experimental rock deformation; rheology; seismic anisotropy; partial melting; Metapelites
Almqvist B.S.G. Misra S. Mainprice D. (2015), Melt production and percolation in synthetic quartz-mica schist: in situ detection via ultrasonic velocity drops and anisotropy reduction, in Earth and Planetary Science Letters
, 425, 24-33.
Almqvist B.S.G. Biedermann A.R. Klonowska I. Misra S. (2015), Petrofrabric development during experimental partial melting and recrystallization of a mica-schist analogue., in Geochemistry, Geophysics, Geosystems
, 16(10), 3472-3483.
Misra S. Burg J.-P. Mainprice D. and Vigneresse J.-L. (2014), Rheological transition during large strain deformation of melting and crystallizing metapelites., in Journal of Geophysical Research-Solid Earth
, B119(5), 3971-3985.
Tumarkina E. Misra S. Burlini L. Connolly J.A.D. (2011), An experimental study of the role of shear deformation on partial melting of a synthetic metapelite, in Tectonophysics
, 503(1-2), 92-99.
Tumarkina E, Misra S, Burlini L, Connolly JAD (2011), An experimental study of the role of shear deformation on partial melting of a synthetic metapelite, in TECTONOPHYSICS
, 503(1-2), 92-99.
Misra S (2011), Deformation localization at the tips of shear fractures: An analytical approach, in TECTONOPHYSICS
, 503(1-2), 182-187.
Santanu Misra Jean‐Pierre Burg and David Mainprice (2011), Effect of finite deformation and deformation rate on partial melting and crystallization in metapelites, in JOURNAL OF GEOPHYSICAL RESEARCH
, 116(B02205), 1-9.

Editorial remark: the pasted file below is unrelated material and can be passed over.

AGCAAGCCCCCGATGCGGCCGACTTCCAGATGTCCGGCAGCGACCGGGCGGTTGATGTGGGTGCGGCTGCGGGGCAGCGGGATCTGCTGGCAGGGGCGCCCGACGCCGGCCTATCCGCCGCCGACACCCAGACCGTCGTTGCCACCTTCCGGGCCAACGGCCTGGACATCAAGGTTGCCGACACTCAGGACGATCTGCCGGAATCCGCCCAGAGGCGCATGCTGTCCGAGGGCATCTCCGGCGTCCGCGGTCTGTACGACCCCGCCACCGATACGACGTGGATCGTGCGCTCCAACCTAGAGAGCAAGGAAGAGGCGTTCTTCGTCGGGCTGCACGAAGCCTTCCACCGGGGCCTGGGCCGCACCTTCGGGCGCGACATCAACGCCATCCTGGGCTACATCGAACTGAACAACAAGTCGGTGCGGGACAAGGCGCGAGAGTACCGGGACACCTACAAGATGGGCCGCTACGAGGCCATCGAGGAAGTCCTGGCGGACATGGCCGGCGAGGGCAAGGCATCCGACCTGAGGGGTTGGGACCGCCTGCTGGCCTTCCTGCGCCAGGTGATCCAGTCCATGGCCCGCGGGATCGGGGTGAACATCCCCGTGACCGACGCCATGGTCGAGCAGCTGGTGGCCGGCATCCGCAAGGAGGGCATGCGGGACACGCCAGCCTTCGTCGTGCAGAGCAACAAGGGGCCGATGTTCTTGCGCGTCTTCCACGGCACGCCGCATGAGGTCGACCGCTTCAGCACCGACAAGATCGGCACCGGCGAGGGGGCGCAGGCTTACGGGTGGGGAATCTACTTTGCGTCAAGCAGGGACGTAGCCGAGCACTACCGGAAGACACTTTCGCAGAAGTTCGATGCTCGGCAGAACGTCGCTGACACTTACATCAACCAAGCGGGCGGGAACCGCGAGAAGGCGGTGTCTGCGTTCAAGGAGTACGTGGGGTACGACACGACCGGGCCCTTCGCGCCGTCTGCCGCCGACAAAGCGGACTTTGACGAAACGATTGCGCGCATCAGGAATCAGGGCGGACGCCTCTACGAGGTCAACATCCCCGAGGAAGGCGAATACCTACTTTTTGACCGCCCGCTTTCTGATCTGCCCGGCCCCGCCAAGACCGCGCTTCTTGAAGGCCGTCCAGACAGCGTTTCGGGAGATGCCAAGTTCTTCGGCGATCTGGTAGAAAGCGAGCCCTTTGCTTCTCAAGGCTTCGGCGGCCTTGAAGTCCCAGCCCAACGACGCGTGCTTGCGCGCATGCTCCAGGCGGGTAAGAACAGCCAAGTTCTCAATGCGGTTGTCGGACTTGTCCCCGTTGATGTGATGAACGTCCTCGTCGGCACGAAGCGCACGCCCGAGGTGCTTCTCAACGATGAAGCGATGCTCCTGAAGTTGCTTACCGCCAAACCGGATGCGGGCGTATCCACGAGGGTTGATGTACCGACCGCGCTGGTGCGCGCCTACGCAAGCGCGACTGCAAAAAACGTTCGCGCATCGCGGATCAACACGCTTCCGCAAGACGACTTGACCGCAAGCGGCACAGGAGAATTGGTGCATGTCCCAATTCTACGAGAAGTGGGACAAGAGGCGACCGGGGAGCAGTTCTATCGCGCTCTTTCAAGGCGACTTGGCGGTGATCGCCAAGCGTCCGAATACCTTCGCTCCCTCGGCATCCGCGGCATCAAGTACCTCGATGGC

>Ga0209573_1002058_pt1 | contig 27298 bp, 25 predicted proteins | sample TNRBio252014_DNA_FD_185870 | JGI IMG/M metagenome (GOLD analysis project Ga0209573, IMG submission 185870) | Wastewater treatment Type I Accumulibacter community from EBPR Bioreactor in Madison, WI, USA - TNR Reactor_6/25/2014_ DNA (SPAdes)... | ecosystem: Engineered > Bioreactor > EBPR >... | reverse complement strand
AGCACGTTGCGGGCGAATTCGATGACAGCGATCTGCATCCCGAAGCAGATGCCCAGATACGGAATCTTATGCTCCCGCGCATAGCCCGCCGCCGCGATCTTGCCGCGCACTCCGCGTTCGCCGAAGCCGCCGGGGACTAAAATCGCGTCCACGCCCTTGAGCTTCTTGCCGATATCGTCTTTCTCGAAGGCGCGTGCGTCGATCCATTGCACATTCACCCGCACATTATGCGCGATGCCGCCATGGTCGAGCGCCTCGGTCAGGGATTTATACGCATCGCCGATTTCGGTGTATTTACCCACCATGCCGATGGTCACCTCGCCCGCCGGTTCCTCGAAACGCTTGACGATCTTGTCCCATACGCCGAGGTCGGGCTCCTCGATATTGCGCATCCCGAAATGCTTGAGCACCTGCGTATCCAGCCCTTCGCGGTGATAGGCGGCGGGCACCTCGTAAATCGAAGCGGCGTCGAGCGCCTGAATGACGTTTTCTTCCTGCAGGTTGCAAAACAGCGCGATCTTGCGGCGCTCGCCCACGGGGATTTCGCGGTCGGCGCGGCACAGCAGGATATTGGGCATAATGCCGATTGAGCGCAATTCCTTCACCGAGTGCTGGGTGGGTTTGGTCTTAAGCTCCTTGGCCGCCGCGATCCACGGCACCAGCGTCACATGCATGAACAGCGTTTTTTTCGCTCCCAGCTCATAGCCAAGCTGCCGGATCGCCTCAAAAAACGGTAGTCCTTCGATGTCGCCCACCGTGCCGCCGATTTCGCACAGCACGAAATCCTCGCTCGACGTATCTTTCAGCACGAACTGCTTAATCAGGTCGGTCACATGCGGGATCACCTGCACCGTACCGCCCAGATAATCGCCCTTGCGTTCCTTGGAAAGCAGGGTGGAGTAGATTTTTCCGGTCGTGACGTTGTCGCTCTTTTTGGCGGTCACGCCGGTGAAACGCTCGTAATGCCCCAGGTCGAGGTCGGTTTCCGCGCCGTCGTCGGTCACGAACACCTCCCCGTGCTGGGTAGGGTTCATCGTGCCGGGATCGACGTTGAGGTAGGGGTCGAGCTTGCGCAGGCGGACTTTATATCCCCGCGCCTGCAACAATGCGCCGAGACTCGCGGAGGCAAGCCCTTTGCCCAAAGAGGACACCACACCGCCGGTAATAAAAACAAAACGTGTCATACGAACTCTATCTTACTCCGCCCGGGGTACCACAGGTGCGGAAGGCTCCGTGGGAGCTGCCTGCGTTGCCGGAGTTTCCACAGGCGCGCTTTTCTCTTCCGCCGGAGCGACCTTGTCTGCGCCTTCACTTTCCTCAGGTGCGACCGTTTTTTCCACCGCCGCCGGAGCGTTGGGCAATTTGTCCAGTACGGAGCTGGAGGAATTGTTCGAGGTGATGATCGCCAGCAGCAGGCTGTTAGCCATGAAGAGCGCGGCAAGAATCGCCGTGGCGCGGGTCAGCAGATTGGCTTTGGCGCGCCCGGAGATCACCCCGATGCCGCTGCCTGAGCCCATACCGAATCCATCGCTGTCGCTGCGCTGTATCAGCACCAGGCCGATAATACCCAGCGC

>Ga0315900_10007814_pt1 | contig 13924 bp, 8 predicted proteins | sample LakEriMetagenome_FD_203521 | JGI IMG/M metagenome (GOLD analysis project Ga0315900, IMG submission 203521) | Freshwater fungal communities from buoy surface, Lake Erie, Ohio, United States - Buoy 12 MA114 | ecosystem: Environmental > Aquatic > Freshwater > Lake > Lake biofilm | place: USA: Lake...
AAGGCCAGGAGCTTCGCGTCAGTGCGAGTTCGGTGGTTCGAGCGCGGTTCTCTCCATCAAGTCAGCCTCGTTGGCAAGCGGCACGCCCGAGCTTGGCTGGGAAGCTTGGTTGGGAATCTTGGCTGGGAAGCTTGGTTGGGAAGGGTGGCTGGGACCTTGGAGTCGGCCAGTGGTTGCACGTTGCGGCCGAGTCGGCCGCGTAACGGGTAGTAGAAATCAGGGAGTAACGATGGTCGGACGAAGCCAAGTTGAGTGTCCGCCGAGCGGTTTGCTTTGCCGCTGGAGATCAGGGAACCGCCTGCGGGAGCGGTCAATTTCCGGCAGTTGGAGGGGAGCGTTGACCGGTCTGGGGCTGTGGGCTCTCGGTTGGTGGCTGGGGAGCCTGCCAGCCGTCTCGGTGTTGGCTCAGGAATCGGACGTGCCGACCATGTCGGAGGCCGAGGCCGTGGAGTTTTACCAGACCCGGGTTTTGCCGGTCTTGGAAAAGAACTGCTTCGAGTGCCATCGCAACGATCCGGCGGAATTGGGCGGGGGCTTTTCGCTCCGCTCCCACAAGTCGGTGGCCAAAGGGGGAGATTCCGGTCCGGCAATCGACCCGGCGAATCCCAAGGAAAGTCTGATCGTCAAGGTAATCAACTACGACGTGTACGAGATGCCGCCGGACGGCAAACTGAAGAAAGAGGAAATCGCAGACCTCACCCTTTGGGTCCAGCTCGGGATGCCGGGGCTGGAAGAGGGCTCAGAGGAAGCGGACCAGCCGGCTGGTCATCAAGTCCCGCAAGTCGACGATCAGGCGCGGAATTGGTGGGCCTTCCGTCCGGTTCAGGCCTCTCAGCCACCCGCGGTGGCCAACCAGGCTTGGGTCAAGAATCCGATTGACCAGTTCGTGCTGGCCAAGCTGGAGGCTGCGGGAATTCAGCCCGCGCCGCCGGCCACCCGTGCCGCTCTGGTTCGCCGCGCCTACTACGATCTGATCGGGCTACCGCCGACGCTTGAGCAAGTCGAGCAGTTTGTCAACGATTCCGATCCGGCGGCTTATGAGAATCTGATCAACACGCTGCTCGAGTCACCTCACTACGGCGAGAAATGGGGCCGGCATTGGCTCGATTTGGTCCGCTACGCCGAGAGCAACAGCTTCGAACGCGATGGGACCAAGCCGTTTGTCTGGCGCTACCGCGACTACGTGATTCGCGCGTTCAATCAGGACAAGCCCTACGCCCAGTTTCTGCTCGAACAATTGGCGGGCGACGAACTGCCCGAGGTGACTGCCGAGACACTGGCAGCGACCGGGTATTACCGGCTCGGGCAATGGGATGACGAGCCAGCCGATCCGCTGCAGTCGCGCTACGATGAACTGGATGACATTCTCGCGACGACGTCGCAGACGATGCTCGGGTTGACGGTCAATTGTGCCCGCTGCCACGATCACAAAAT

We wish to continue the SNF Project 200021-116153 for a post-doctoral (three years: 01.10.2010-30.09.2013) and a doctoral research (three years: 01.10.2010-30.09.2013) and also request a 1 year doctoral support (01.10.2010-30.09.2011) to allow the present PhD student (Rolf Bruijn) to finish in optimal conditions his work and publish his results. This proposal requests funding for amendment of the current experimental setup, the required consumables and limited fieldwork place our results into a geological perspective. The ETH rock-deformation laboratory is fully operational and this project is essential to continue its scientific activities. During the last 30 months we carried out a systematic experimental investigation on the quartz-muscovite system and illite-rich shale at elevated pressure and temperature, as proposed in the initial submission. The goals were successfully achieved within the stipulated time. In the first year (2007-08), the main focus was to i) find and characterize the suitable starting materials and ii) run pilot experiments in torsion to test the compatibility of the samples. The second year (2008-09) was dedicated at conducting a series of non-coaxial dynamic (torsion) and static experiments to explore i) the evolution of microstructures coupled with mineral reactions at large shear strain, ii) the role of deformation in partial melting, iii) the rheological transition from non-molten to molten rock during high shear strain, iv) the seismic properties of rocks during partial melting and v) the deformation of illite-rich shale. The results opened several challenging windows of study, particularly for an interacting binary (solid- fluid) system, which has wide applications for the physical and chemical behaviour of the deep crust. For the first time in the rock deformation community, we have been able to deform synthetic quartz-muscovite aggregates up to a finite shear strain of 15 and the rheology and phase relations of the deforming material were established in the light of mechanical data obtained during our experiments coupled with evolving microstructures. This allowed extrapolating the rheology, associated flow law and its high stress transition (Power Law Breakdown) to geological strain rates. We also focused on the dynamics of shear localization in melt-generating metapelites at syn-tectonic conditions. This work leads to at least six papers; one has already been published, one is under revision and two are ready for submission and rests are under preparation. In addition, seismic anisotropy, i.e. the directional dependency of the elastic properties of a rock, is being investigated in a series of synthetic quartz-muscovite aggregates as function of confining pressure and temperature. Results being acquired at the time this project-continuation is written will predictably be matter of more publications.The primary aim of the project continuation is to study the link between deformation and metamorphism in the quartz-muscovite system at different conditions with reference to the KASH system. We have observed that the rate and amount of partial melt generation and growth of new minerals (K-feldspar, sillimanite and biotite) during torsion experiments are 1.7 times higher than in static experiments. However, the experiments were conducted in the sillimanite field. Our goal is now to run deformation and static experiments (open and closed systems) in the andalusite and kyanite fields and redefine the phase diagram with an added parameter: Deformation. Clay minerals and muscovite dehydrate with temperature, resulting in local pore pressure build up and normal stress lowering. This project will also characterize the in-situ pore pressure increase during high strain torsion as a function of shear heating and mechanical weakening. As the laboratory is specialized in measuring seismic anisotropy of mono- and polycrystalline rocks at high pressure and temperature, and from plastically deformed individual crystals, this study will focus on the influence of different deformation mechanisms on the development of seismic anisotropy at the crustal scale.With the proposed research we want to keep our leading position by producing high quality scientific contributions in the international rock deformation community. The existing PhD student will continue on experimental deformation of illite-rich shale, while the new PhD student will focus specifically on characterizing and developing the theoretical and numerical thermodynamic model of the interacting solid-fluid system with the experimental data. The post-doc will conduct the more difficult experiments on quartz-muscovite aggregates involving wet (open and close system) and variable pore pressure in order to approach geologically more relevant conditions along with supervising the PhDs.